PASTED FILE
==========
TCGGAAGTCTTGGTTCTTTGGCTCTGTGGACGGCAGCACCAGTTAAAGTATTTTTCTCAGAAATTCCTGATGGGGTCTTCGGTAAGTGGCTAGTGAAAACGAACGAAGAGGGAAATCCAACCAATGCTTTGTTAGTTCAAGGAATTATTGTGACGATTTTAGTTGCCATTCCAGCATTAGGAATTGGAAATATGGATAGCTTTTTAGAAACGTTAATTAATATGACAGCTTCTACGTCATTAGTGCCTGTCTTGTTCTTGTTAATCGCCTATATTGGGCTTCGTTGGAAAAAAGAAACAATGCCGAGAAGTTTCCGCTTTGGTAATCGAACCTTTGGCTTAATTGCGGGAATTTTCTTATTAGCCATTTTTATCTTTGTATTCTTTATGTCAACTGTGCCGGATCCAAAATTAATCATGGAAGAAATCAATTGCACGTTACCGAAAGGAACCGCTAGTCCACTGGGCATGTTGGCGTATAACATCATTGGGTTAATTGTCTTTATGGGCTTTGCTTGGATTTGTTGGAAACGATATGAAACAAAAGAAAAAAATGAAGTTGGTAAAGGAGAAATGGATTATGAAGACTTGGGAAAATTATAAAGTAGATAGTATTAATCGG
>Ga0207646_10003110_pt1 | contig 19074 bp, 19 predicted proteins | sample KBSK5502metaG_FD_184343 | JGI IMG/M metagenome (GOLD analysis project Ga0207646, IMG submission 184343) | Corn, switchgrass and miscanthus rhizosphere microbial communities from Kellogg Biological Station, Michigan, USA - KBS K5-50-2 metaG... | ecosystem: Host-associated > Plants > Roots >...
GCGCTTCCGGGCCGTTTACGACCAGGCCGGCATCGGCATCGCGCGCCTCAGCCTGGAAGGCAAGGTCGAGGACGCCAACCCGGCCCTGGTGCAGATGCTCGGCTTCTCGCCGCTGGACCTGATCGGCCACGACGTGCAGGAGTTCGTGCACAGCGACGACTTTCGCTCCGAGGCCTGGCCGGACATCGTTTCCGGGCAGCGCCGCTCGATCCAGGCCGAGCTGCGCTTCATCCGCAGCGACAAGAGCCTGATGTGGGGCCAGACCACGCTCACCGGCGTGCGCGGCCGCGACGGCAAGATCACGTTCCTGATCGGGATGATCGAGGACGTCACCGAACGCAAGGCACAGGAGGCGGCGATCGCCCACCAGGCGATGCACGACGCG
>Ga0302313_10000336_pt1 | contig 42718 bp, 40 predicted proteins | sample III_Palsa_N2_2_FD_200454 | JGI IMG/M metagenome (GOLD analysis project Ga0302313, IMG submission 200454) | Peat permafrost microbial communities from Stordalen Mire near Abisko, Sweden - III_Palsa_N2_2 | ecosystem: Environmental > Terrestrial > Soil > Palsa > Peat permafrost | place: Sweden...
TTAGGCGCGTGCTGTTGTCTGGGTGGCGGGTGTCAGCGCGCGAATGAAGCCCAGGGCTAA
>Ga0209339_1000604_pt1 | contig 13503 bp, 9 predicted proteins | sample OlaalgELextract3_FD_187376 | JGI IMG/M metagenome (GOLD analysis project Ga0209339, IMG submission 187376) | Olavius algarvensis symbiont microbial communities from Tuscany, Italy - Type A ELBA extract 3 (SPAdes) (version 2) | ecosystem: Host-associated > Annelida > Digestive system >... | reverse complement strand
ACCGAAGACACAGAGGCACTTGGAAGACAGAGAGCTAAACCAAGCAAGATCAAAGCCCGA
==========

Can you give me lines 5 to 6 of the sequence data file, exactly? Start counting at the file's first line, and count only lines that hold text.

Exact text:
TTAGGCGCGTGCTGTTGTCTGGGTGGCGGGTGTCAGCGCGCGAATGAAGCCCAGGGCTAA
>Ga0209339_1000604_pt1 | contig 13503 bp, 9 predicted proteins | sample OlaalgELextract3_FD_187376 | JGI IMG/M metagenome (GOLD analysis project Ga0209339, IMG submission 187376) | Olavius algarvensis symbiont microbial communities from Tuscany, Italy - Type A ELBA extract 3 (SPAdes) (version 2) | ecosystem: Host-associated > Annelida > Digestive system >... | reverse complement strand